American History weaves throughout the streets of Boston. But while adults feel pride and awe for sites such as Old North Church and Boston Harbor, many kids and teenagers feel detached from a time period that barely compares to modern day—let’s face it, any kind of travel with teens can be difficult. Their eyes glaze over, the ear buds go in and discomfort ensues for all parties involved. Travel with kids is hard.
A personal experience
Our family experienced the same conundrum on a recent trip to Boston. It was hard to find activities that interested all of us while traveling with my 16-year-old brother. A recent college graduate, I looked forward to seeing Lexington, Walden Pond, Old North Church—places that shaped American life. My brother, on the other hand, seemed a little south of excited. Listening to tour guides outfitted in wigs and breeches and traipsing through dusty buildings did not strike him as “having fun”.
We found our happy medium at Fenway Park: a well-known name in baseball, and also one of the oldest ball parks in the country. Fenway was added to the National Historic Register last year when it celebrated its 100th year. The park offers hourly tours, giving a behind-the-scenes view of the park’s past and modern workings.
Taking the tour
Our tour began in the first tier, amid the pre-game bustle (the Red Sox were scheduled to play the Blue Jays that evening). As workmen pruned the field and vocalists practiced the national anthem, our guide acquainted us with the park and the Red Sox. Perched in the original 1930s seating, it felt like we were simply another page of Fenway’s long tradition.
For the first time that week I saw my brother pull out his camera and try to answer questions posed by our guide. When the guide asked if we wanted to sit on the “Green Monstah” (the way Bostonians pronounce “Green Monster”), a famous feature of the park, he took part in our group’s enthusiastic “yes!”
We climbed some stairs to the top tier of the park towards the hulking green metal mass encroaching on the outfield. Once at the top, a brick wall reading “Green Monster Seats” in large, old-fashioned letters pointed us towards our stop with a great white arrow. The group became a sea of cameras, as we walked onto the structure. Standing right above the scoreboard, this view of the field is usually only seen by a left fielder. My brother and I listened with interest as our guide named each yellow foul pole—Pesky Pole in right field and Fisk Pole in left field—and revealed the story behind each.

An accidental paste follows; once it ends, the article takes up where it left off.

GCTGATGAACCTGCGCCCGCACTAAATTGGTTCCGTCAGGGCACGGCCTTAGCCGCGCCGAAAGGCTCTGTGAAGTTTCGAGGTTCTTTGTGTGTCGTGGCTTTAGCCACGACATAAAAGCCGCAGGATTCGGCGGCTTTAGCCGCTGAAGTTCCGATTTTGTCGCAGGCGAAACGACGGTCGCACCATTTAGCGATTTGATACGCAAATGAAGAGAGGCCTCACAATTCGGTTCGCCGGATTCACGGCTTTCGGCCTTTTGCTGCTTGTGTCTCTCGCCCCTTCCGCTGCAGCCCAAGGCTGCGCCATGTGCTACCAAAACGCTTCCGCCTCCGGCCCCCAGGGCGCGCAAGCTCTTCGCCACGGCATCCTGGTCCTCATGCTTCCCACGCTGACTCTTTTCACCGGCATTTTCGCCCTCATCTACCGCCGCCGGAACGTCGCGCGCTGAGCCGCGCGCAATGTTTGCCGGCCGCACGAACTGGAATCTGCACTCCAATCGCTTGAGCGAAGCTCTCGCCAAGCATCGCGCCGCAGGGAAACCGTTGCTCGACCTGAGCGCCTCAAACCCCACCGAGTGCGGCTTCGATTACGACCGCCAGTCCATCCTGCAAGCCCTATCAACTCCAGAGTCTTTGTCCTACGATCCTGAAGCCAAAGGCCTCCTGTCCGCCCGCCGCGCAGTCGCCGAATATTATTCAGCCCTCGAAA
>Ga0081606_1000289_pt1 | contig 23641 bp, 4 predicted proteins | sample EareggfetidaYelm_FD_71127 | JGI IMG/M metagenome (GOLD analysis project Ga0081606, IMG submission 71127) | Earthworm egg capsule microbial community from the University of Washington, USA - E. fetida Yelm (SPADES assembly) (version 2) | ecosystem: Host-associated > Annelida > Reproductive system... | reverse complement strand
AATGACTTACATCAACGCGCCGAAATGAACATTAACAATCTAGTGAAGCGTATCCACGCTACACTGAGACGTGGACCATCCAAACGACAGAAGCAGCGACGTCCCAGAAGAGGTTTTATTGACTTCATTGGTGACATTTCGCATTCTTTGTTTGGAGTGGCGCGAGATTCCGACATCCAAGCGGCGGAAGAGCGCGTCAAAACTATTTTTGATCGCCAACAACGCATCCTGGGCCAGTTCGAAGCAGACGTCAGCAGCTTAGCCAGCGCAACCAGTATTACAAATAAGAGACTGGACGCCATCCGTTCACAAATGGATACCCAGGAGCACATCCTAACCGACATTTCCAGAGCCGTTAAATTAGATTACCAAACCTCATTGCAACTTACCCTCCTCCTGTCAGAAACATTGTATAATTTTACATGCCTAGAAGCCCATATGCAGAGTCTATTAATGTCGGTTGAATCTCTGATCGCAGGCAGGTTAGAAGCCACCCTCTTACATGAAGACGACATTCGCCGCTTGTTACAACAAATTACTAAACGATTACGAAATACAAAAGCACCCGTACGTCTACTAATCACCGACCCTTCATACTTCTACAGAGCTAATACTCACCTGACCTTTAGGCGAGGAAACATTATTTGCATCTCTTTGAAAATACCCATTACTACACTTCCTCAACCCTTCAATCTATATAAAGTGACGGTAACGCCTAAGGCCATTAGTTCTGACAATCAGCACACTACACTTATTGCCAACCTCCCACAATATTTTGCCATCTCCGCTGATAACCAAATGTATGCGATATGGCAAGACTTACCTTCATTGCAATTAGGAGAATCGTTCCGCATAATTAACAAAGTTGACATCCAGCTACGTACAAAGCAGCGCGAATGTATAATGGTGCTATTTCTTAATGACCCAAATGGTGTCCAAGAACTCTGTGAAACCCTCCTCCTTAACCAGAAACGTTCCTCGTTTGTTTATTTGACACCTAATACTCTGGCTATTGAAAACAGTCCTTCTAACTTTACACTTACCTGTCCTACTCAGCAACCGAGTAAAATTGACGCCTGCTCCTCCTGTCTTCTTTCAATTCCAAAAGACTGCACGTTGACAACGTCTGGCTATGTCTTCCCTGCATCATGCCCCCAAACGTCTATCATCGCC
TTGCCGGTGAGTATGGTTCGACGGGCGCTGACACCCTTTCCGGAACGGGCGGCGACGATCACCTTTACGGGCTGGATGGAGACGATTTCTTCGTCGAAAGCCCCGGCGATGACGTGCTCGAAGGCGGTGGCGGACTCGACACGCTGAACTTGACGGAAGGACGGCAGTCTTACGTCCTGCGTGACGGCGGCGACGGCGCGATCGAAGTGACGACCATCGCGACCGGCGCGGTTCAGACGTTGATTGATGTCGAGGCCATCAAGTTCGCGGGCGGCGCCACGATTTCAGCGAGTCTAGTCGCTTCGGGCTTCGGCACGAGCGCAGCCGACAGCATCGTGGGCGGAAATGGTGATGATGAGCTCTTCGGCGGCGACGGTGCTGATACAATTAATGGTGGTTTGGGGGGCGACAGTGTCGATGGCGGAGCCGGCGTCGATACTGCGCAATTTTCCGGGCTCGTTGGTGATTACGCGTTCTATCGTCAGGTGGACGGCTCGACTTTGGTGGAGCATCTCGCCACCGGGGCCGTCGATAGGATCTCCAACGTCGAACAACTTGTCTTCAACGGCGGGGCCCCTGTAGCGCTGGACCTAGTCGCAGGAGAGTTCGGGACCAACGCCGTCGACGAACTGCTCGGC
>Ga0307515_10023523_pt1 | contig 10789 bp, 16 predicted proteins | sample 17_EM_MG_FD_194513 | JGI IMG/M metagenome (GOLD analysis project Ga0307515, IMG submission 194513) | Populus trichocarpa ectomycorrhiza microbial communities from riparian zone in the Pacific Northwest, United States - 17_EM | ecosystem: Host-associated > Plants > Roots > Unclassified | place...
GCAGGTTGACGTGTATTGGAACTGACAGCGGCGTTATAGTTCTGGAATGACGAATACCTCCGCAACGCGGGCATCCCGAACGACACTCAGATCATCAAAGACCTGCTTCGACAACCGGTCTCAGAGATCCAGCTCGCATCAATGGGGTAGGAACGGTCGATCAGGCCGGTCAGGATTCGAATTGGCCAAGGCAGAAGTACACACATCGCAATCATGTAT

The ‘Monstah’ impresses
When another tour arrived to take their turn on the “Monstah,” everyone took a final wistful gaze onto the field and grudgingly followed our guide onto the stadium’s top tier. Our disappointment disintegrated at the stair landing, where we were greeted with a backdrop of city skyline. I heard my brother mutter a hushed “whoa,” and was glad to know that he was enjoying himself (whether he admitted it or not).
As our guide led us towards right field, he pointed out fun tidbits along the way. “Those lines on the scoreboard are Morse code for the owners’ names. That lone, red seat behind right field indicates the longest home run ever hit in Fenway history.” My brother and I eagerly followed the guide’s hands, trying to mentally store all these facts for later.
Once the tour ended, we were directed down the stairs towards one of the many park exits. Handprints from bygone all-stars waved goodbye from the pavement, inviting us to come again. Once outside, I turned and asked him if he liked the tour. “Yeah, it was pretty cool,” he replied in his normal noncommittal tone. But as we crossed the street, he turned towards the entrance for one last look. And in that instant I knew that he was finally enjoying our vacation.
Susan Johnson is a recent graduate, currently residing in Annapolis, MD. Though she has no children of her own, she firmly believes in the educational and experiential value of travel for all ages, as well as its ability to bring people closer together.